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Relationship Between Angular Velocity and the Spring Constant

  1. Feb 4, 2012 #1
    1. The problem statement, all variables and given/known data

    A mass attached to a spring which is mounted on a turntable. If you wanted to double the angular velocity, but keep the radius of the circle the same, by how much would you change the spring constant?

    2. Relevant equations

    [itex]\omega = \frac{v}{r}[/itex]




    3. The attempt at a solution

    I'm a bit confused on how these two are related.

    If the radius is staying the same & the goal is to double [itex]\omega[/itex], then the part of the equation which would change would be, v, the tangential velocity. I just can't figure out how k is related to tangential velocity. Can someone hel point me in the right direction? Thanks
     
  2. jcsd
  3. Feb 4, 2012 #2

    cepheid

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    For the mass to move in a circle, it must have a centripetal force acting on it. What's the equation for centripetal force? What must happen to the centripetal force if the velocity doubles, but the radius remains the same?

    Now, the centripetal force is just a requirement for circular motion. Something has to be physically present to provide that centripetal force, and if it can't, then the circular motion will cease. For example, with a planet orbiting a star, the force of gravity acts as the centripetal force that keeps the planet in its orbit, and if it is not strong enough given the speed of the object, that object will escape, instead of being in a bound orbit. Similarly, if you twirl a mass on a string in a circle around your head, the tension in the string is what acts as the centripetal force in this problem. If you twirl too fast, the motion will require more centripetal force than the string can provide, and it will snap.

    What is providing the centripetal force in THIS problem? The answer to that question will tell you how k comes into play.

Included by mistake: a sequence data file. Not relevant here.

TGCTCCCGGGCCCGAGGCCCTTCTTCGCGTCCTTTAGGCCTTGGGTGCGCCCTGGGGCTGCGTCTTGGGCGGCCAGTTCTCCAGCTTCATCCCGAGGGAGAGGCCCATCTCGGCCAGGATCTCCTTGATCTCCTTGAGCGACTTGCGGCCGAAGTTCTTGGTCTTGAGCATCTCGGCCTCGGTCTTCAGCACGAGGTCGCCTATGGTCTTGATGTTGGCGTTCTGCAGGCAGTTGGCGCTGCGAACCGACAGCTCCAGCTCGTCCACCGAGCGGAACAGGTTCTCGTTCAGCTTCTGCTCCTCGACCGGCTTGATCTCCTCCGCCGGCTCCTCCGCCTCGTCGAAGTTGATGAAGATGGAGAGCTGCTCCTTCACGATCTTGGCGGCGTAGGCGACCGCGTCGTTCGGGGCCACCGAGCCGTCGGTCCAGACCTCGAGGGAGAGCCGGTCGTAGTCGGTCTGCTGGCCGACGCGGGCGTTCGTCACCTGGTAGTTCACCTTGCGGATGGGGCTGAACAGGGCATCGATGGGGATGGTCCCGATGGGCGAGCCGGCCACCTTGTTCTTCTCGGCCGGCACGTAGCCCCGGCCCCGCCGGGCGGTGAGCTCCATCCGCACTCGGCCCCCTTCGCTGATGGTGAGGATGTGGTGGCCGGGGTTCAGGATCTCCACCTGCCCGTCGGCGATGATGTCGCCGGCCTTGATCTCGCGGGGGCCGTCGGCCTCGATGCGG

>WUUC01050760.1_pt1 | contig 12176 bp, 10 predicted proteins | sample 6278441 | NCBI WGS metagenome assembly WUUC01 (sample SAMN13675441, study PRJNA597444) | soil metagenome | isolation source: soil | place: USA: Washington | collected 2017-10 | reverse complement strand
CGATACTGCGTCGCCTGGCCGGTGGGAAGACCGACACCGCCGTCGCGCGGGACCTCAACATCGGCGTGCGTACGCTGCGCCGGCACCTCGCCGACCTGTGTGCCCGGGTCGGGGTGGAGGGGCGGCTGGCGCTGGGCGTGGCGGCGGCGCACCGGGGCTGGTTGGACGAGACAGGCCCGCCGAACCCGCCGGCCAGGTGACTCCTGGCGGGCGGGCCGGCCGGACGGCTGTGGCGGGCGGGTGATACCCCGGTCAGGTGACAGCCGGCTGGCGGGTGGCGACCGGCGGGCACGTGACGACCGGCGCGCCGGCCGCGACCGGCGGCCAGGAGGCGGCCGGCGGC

4. Feb 4, 2012 #3
    Well, I think the equation for the centripetal force would be [itex]\Delta r * k[/itex] , but I'm not sure if that is the formula you're looking for.

    If that is what you are referring to then the k would have to double because the [itex]\Delta r[/itex] is not changing.

    Am I on the right track?
     
  5. Feb 4, 2012 #4
    By what factor will the centripetal force increase if you double the angular velocity at constant radius?
     
  6. Feb 4, 2012 #5
    by two??
     
  7. Feb 4, 2012 #6

    cepheid

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    Yes, but you didn't directly answer the question I asked you:

    The answer is: the spring. The restoring force of the spring is what provides the centripetal force that keeps the mass moving in a circle in this situation.

    No. Doubling the angular speed at constant radius will not increase the centripetal force by a factor of two. To see why not, answer THIS question: what is the equation for centripetal force?
     
  8. Feb 4, 2012 #7
    [itex] k*x=m*r*\omega^{2}[/itex]

    and [itex]\omega^{2}= \frac{v^{2}}{r^{2}}[/itex]

    so i think the force, kx, is equal to [itex]\frac{m*v^{2}}{r}[/itex]

    If the above is true, then I can see how k is related to the velocity, but im not quite sure how to get v to double. Maybe multiply k by (1/2)??
     
  9. Feb 4, 2012 #8

    cepheid

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    Look at it from a reverse perspective: if v were to double, and r were to remain the same, what would happen to the centripetal force, mv^2 / r? By what factor would it increase? How would this increase in centripetal force be achieved by changing the spring constant?

    Alternatively, solve your equation for v. Since k is the only variable, and all the others are constants, you can see more easily what needs to be done to k in order to get v to double, when the equation is written in this form.
     
  10. Feb 4, 2012 #9
    Ok, now I see, it would take an increase of 4k to double the velocity with a constant radius. I was over thinking it...thanks for you help everyone
     
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